A decrease in prices within an economy and an increase of the buying power of the currency is called deflation. This can be caused by an increase or decrease in productivity or the availability of goods or services, as well as a decrease or aggregate demand.
- Inflation occurs when prices fall in a country, as opposed to rising inflation.
- An increase in productivity, decrease in overall demand or a decrease of the credit available in the economy can all lead to deflation.
- Deflation is usually a positive trend in the economy. However, it can sometimes occur alongside a contraction.
- Deflation is a temporary financial crisis that can occur in an economy where debt-fueled asset bubbles dominate.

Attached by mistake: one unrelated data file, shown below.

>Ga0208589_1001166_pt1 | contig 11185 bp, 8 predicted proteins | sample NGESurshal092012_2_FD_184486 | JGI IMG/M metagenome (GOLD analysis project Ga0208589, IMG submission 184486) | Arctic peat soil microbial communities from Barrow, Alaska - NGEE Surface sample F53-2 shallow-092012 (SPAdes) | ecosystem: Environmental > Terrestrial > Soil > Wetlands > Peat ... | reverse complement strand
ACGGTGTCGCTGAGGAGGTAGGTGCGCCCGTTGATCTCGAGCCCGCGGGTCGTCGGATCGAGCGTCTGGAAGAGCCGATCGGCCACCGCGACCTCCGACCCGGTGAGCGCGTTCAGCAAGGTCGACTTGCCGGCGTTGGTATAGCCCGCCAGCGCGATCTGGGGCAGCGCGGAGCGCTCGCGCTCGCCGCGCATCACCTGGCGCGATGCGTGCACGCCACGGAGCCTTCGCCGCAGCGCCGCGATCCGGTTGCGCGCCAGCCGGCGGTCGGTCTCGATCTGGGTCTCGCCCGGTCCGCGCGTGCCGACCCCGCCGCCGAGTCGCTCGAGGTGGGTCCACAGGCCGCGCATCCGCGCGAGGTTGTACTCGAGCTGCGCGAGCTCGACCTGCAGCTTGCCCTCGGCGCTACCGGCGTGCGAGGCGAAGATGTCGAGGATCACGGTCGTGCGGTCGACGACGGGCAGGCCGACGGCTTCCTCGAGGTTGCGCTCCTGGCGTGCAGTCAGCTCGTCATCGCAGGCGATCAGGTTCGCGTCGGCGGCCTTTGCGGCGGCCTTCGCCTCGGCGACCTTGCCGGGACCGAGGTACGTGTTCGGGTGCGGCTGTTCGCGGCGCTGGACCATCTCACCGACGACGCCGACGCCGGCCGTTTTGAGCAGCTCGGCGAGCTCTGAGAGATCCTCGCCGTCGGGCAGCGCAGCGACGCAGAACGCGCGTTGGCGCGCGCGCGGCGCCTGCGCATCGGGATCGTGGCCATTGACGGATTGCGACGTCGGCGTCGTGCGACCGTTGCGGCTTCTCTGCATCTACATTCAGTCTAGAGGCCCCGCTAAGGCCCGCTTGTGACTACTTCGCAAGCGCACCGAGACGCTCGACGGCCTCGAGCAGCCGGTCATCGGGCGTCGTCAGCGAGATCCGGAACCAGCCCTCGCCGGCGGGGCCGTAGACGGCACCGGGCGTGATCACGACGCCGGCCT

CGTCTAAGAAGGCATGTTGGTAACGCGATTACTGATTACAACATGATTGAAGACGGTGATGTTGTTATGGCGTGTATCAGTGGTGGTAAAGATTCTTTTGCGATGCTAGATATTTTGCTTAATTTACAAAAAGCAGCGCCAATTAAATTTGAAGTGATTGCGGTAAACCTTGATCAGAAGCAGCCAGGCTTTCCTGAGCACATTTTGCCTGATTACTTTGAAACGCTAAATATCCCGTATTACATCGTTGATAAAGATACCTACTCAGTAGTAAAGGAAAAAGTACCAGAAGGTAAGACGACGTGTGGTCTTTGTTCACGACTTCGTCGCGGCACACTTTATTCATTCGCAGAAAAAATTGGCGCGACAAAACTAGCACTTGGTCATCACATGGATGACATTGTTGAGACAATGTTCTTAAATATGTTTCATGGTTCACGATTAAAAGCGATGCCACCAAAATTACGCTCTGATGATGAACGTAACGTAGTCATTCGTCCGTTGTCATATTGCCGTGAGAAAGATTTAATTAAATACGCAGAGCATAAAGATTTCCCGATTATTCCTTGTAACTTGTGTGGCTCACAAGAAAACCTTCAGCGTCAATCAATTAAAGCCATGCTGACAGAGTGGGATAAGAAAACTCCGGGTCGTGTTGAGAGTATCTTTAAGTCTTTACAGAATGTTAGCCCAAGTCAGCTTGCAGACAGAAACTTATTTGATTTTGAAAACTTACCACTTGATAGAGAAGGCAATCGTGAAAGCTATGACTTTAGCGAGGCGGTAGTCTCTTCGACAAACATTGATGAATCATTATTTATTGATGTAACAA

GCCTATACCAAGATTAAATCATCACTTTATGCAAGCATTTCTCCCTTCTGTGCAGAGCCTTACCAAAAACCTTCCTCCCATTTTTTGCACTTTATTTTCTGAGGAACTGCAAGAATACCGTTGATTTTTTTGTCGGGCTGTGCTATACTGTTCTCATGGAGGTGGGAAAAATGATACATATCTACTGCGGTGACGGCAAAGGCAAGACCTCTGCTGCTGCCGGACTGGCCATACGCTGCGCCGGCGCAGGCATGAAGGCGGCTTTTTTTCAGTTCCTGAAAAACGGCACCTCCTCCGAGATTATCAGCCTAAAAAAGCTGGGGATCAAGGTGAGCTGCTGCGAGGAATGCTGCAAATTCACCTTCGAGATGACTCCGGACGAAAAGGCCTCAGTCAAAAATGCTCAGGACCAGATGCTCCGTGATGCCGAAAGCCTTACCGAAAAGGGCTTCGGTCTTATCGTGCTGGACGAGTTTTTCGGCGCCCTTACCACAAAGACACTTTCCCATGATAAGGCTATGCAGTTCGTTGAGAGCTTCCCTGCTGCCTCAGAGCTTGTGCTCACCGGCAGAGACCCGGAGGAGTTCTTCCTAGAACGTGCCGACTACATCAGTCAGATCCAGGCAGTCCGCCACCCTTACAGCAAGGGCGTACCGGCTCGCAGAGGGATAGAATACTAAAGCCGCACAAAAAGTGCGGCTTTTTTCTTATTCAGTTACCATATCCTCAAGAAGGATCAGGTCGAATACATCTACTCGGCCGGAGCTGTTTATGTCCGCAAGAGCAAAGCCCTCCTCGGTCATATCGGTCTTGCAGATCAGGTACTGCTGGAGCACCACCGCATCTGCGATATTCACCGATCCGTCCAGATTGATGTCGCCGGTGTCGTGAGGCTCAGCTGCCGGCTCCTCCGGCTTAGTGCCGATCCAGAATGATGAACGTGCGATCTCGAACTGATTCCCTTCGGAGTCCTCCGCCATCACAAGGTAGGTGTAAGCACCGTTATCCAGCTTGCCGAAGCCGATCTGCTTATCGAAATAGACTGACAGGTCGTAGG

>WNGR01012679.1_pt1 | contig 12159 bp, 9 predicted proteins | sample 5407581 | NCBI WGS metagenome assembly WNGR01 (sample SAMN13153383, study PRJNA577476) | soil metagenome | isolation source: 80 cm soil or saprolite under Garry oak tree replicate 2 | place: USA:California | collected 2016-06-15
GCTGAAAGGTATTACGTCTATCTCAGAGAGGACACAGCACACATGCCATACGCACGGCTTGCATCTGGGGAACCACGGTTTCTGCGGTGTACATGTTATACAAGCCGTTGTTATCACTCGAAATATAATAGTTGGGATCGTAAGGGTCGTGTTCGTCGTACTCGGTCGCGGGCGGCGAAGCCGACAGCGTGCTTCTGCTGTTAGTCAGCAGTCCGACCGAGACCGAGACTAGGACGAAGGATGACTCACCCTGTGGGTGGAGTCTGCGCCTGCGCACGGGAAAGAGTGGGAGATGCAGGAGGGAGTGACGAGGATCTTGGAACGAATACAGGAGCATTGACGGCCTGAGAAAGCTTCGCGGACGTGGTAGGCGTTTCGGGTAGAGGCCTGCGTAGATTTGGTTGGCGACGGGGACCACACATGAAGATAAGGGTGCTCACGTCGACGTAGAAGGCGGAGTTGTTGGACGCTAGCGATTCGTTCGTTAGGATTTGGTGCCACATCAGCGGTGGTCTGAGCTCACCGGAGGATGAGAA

Economic statistics are used to track changes in consumer prices. They compare the changes in a basket containing diverse goods and products with an index. The Consumer Price Index is the most widely used index to evaluate inflation rates in the United States. If the index is lower in one period than the previous, it means that prices are falling.
A general drop in prices is good because it increases consumers’ purchasing power. Moderate drops in prices for certain products like food and energy can have a positive impact on consumer spending. A general and persistent drop in all prices can allow people to consume more and promote economic growth. It also enhances the value of money and encourages real savings.
In certain cases, however, rapid deflation may be associated with a temporary contraction in economic activity. This can happen when an economy is heavily indebted and dependent on continuous credit expansion to inflate asset values by financing speculative investments. Asset prices then fall and speculative overinvestments are liquidated.